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View Full Version : Less Recoil: Glock 34 or S&W 686 ???


huntndog
12-14-2008, 8:40 AM
Newbie here. I want to get into IDPA shooting, and I'm really hoping to get my wife into it as well. Right now, she's afraid of guns.
I'm hoping to purchase one handgun for both IDPA and HD. Recoil will be an issue for her.

I'm down to these two... unless you have a better suggestion. Which do you think would be better for her? She's strong, but feminine
(if you know what I mean ;-). Commercial ammo only.

1) 9mm Glock 34. Thought about a ported barrel, but can't use it for IDPA SSP Class. I'd get an Advantage Arms .22lr conversion kit and start her off slowly.

2) S&W 686 4" 6-shot revolver. She could shoot .38spl in SSR Class. I have a S&W 617 4" .22LR that would be a good match for practice.

I need to make it as much fun as possible for her! :D:D:D

TIA!

http://i202.photobucket.com/albums/aa178/surfdog_photos/GLOCK-34-GREEN.jpg
http://i202.photobucket.com/albums/aa178/surfdog_photos/SW686-4in.jpg

gibbygoo
12-14-2008, 9:25 AM
My guess is that the plastic gun will have more felt recoil.

Batbunny
12-14-2008, 10:07 AM
Let her handle and try out the two guns if possible and then let her buy the one she likes.

I think the revolver due to weight should have less recoil, not sure though.

huntndog
12-14-2008, 10:11 AM
To me, the question would be, which would she be more comfort with during reloads ?

Thanks guys... Good points. Bet the Glock would win the reload one.

Also, I need to watch an IDPA event at my club. I'm guessing many more people use semi-autos than revolvers.
If that's true, and the revolvers have their own start time, that would be a plus. Tried to get her into golf,
but her problem is that it takes all day to play... :D

Thanks!

tankerman
12-14-2008, 11:31 AM
Better make sure she can rack the slide before buying her a pistol. A lot of women just can't do it.

huntndog
12-14-2008, 11:36 AM
Better make sure she can rack the slide before buying her a pistol. A lot of women just can't do it.

Now that's a good one! It would be my first semi-auto, so I didn't think of that:oops:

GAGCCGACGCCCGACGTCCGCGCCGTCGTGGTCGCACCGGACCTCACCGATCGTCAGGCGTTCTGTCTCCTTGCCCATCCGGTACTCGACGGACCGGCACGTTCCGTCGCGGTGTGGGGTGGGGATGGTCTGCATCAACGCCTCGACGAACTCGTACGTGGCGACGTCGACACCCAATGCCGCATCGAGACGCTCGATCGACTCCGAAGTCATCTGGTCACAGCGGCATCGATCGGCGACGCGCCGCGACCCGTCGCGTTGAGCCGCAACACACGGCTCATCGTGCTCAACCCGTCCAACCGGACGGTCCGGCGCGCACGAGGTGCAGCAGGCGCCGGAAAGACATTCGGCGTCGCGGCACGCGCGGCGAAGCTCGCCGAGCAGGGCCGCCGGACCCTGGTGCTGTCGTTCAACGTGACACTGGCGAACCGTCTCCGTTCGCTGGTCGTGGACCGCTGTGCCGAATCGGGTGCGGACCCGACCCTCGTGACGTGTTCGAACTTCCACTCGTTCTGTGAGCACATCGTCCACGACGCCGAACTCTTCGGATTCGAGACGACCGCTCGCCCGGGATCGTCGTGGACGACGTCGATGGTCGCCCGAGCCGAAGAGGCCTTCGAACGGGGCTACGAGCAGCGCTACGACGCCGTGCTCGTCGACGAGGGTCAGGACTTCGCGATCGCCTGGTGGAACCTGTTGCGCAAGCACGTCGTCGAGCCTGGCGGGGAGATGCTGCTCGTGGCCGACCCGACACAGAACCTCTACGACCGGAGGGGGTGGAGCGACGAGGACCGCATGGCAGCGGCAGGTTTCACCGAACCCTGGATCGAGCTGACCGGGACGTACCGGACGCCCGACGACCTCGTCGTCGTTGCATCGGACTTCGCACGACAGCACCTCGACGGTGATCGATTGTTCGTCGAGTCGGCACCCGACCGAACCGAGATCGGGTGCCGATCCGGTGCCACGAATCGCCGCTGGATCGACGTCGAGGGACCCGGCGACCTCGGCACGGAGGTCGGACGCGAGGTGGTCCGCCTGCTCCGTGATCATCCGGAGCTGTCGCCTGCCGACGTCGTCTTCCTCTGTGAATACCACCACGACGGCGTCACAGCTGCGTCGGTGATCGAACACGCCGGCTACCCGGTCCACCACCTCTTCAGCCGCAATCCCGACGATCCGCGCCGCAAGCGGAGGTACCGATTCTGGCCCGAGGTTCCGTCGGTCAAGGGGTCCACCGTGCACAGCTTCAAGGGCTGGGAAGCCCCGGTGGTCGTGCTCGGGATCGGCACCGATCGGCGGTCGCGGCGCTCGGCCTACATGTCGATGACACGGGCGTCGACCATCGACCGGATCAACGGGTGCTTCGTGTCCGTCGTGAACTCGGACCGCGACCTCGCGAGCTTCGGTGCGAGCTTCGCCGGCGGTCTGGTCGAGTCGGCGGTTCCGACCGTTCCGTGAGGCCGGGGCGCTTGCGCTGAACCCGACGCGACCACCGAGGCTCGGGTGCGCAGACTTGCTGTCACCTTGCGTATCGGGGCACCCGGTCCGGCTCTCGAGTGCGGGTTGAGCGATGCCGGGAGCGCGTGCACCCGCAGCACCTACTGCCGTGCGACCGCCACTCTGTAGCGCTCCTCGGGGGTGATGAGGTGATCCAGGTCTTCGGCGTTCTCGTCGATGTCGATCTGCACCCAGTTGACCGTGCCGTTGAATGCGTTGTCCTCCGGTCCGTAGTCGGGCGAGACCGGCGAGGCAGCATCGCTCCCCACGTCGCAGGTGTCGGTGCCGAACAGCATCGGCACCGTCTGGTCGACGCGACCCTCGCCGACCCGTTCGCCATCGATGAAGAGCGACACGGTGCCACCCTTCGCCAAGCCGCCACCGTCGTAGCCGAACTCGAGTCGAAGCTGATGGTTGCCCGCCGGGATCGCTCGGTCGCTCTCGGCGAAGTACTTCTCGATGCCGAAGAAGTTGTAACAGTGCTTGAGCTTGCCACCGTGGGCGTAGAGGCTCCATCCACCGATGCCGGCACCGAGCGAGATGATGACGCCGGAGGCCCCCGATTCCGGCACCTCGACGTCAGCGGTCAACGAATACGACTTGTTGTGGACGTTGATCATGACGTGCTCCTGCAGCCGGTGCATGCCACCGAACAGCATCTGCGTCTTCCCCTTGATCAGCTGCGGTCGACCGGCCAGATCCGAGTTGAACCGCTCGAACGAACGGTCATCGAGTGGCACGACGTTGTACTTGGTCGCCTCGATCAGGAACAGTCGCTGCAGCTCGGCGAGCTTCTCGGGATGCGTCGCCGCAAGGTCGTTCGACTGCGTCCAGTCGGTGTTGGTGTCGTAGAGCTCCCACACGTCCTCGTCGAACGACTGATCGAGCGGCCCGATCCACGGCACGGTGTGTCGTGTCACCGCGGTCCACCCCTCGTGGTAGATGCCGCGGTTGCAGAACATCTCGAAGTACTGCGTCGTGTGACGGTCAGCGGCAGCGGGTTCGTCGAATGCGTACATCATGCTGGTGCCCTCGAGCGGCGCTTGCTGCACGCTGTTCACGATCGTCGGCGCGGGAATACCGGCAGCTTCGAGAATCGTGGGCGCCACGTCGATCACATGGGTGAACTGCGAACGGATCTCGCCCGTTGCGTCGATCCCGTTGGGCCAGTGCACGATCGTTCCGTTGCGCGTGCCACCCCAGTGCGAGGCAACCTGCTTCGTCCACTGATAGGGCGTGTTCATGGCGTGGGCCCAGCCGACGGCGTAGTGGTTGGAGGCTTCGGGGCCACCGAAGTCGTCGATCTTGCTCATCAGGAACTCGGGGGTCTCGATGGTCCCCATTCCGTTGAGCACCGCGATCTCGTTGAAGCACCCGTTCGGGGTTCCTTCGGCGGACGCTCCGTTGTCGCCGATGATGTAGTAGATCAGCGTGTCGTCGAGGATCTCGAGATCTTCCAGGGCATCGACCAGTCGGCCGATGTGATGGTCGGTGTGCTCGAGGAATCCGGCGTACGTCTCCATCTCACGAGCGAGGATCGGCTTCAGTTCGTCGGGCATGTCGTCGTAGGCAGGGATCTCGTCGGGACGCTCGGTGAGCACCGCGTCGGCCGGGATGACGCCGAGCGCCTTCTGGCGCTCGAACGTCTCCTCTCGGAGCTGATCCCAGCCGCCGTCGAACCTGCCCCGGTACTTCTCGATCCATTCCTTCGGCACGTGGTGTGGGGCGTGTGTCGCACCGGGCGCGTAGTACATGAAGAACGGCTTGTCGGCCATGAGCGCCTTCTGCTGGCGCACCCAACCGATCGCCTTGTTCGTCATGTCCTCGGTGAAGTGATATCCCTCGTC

Corbin Dallas
12-14-2008, 11:38 AM
Let her handle and try out the two guns if possible and then let her buy the one she likes.


That's the best advice here.

My girl prefers the Glock 19 over all my other glocks. I've also had her handle a 686 and the GP100. She prefers the auto over the wheel gun.

Felt recoil? It's all relative. I know I feel less recoil with my G34, but my girl swears it has more than her G19.

Conclusion: Get her the one she is most comfortable with.

tankerman
12-14-2008, 12:32 PM
Now that's a good one! It would be my first semi-auto, so I didn't think of that:oops:My wife is 5'7" medium build and very active but she has a very difficult time dealing with the slide on semi-autos. We tried various methods of racking the slide, but none worked well for her, she could get the slide back, just not very easily. She prefers revolvers.

461
12-14-2008, 12:33 PM
For recoil control the 686 is the winner, the range of loads available are astounding when you go from .38 cowboy loads all the way up to the zombie killer .357's. In 9mm you get standard or hot and that's about it, to reliably cycle the action you need to be in a very specific range on ammo.

Grip shape and style also goes to the 686, you can get grips in wood or rubber and they can be tailored to fit her hand perfectly. The Glock is the Glock and that's about it. You can have a grip reduction done, but they seldom do much but make them look funky and the Glock looks funky to start with.